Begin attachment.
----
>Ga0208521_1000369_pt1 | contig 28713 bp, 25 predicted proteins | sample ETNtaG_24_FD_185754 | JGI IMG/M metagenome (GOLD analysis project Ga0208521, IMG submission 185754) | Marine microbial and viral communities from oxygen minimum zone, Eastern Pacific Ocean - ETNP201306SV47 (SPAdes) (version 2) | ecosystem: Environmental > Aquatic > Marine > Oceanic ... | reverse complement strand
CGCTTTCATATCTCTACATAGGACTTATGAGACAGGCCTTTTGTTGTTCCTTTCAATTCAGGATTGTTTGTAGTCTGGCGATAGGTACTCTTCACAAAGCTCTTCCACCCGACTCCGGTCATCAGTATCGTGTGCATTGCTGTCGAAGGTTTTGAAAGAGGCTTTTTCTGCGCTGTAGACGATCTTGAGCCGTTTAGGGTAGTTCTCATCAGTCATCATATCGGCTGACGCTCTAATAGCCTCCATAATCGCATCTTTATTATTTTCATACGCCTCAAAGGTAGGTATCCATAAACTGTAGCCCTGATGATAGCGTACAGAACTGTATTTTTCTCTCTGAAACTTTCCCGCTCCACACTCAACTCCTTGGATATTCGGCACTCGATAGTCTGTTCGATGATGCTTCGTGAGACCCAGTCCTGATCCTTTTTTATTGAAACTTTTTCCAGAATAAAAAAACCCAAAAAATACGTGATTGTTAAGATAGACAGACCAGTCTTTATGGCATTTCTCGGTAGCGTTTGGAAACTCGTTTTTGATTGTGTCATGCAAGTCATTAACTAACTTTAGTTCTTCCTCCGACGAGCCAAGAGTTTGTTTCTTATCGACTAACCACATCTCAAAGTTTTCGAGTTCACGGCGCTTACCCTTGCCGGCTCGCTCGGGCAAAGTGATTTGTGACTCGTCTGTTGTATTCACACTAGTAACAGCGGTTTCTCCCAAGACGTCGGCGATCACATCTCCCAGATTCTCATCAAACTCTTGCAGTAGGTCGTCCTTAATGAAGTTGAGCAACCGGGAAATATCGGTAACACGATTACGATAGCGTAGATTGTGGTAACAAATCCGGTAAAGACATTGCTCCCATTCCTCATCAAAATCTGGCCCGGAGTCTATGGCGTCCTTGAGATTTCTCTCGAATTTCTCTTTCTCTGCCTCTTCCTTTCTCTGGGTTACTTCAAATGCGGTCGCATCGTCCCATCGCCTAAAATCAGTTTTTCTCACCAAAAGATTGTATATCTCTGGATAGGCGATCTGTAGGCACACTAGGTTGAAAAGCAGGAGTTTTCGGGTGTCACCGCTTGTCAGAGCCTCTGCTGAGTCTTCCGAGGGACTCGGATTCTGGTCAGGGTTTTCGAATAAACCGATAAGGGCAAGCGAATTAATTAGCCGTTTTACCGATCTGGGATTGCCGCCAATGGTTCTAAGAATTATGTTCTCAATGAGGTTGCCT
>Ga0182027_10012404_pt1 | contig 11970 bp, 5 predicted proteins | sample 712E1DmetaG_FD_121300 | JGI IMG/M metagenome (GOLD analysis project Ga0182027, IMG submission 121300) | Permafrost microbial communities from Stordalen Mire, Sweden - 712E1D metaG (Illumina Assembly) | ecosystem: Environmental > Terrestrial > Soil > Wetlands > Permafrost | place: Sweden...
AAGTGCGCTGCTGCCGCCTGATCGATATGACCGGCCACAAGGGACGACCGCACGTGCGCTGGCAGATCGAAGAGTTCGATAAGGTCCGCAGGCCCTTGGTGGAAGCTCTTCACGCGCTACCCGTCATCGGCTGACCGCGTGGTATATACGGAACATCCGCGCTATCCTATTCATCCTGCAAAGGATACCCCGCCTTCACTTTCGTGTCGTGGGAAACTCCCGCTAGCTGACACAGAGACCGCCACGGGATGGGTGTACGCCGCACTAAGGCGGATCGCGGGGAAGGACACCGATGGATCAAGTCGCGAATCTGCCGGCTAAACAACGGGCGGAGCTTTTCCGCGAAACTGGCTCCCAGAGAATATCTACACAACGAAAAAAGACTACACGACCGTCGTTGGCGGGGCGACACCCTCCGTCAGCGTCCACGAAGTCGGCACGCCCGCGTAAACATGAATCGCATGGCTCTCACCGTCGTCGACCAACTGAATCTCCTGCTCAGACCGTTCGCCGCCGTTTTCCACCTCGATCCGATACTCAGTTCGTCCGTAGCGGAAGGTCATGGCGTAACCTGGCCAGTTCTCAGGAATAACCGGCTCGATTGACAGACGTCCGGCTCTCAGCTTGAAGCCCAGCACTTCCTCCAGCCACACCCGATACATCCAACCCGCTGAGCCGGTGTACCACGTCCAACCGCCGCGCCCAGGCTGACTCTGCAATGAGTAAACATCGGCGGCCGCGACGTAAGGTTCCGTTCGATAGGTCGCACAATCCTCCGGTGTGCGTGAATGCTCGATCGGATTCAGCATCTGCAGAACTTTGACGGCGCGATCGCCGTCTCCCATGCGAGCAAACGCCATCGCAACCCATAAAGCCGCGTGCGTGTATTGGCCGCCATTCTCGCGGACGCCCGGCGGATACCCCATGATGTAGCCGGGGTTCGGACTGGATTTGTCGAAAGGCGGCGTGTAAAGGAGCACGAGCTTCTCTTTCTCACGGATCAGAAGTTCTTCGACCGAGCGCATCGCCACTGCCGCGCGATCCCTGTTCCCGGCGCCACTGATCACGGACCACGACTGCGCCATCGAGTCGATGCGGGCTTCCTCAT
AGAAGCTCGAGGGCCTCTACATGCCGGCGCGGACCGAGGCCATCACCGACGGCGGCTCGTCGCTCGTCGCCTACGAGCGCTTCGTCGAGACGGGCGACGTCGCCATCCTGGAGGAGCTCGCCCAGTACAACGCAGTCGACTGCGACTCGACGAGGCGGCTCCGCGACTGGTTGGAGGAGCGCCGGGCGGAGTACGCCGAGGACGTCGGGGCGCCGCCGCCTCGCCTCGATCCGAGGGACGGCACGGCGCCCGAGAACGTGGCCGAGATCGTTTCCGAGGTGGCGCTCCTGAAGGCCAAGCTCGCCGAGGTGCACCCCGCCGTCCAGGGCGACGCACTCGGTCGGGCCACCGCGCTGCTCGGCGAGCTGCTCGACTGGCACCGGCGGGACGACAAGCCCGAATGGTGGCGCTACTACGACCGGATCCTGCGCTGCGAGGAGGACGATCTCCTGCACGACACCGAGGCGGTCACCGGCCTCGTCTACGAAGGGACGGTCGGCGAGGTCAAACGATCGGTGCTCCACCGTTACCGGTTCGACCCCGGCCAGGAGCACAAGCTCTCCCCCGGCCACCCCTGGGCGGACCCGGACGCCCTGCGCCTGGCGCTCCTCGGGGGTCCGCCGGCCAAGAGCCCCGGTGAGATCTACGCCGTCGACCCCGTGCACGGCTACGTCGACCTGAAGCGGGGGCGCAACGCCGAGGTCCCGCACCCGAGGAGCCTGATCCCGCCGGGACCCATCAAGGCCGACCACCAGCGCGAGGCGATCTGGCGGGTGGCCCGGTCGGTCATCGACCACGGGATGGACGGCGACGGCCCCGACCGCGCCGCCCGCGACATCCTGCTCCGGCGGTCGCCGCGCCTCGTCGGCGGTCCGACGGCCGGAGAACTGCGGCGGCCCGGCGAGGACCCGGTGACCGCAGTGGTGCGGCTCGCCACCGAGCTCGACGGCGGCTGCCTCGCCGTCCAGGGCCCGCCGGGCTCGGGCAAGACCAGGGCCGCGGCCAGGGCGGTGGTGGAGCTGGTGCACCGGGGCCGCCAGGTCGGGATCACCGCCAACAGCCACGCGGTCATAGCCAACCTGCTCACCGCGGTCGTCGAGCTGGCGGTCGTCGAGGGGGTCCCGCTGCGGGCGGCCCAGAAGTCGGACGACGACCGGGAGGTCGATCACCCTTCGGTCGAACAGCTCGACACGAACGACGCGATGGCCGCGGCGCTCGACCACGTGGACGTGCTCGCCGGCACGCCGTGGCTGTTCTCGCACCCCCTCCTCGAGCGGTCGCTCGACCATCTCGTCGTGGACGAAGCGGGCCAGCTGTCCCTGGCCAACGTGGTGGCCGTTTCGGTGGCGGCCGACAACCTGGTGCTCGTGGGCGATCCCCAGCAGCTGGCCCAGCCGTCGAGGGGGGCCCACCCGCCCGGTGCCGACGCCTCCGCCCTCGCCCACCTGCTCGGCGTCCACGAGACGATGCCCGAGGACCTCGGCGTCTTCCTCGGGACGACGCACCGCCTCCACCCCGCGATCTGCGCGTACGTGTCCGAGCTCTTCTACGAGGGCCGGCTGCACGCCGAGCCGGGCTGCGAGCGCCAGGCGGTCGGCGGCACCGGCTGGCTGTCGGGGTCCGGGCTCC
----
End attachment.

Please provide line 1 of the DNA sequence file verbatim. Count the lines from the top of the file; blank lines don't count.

>Ga0208521_1000369_pt1 | contig 28713 bp, 25 predicted proteins | sample ETNtaG_24_FD_185754 | JGI IMG/M metagenome (GOLD analysis project Ga0208521, IMG submission 185754) | Marine microbial and viral communities from oxygen minimum zone, Eastern Pacific Ocean - ETNP201306SV47 (SPAdes) (version 2) | ecosystem: Environmental > Aquatic > Marine > Oceanic ... | reverse complement strand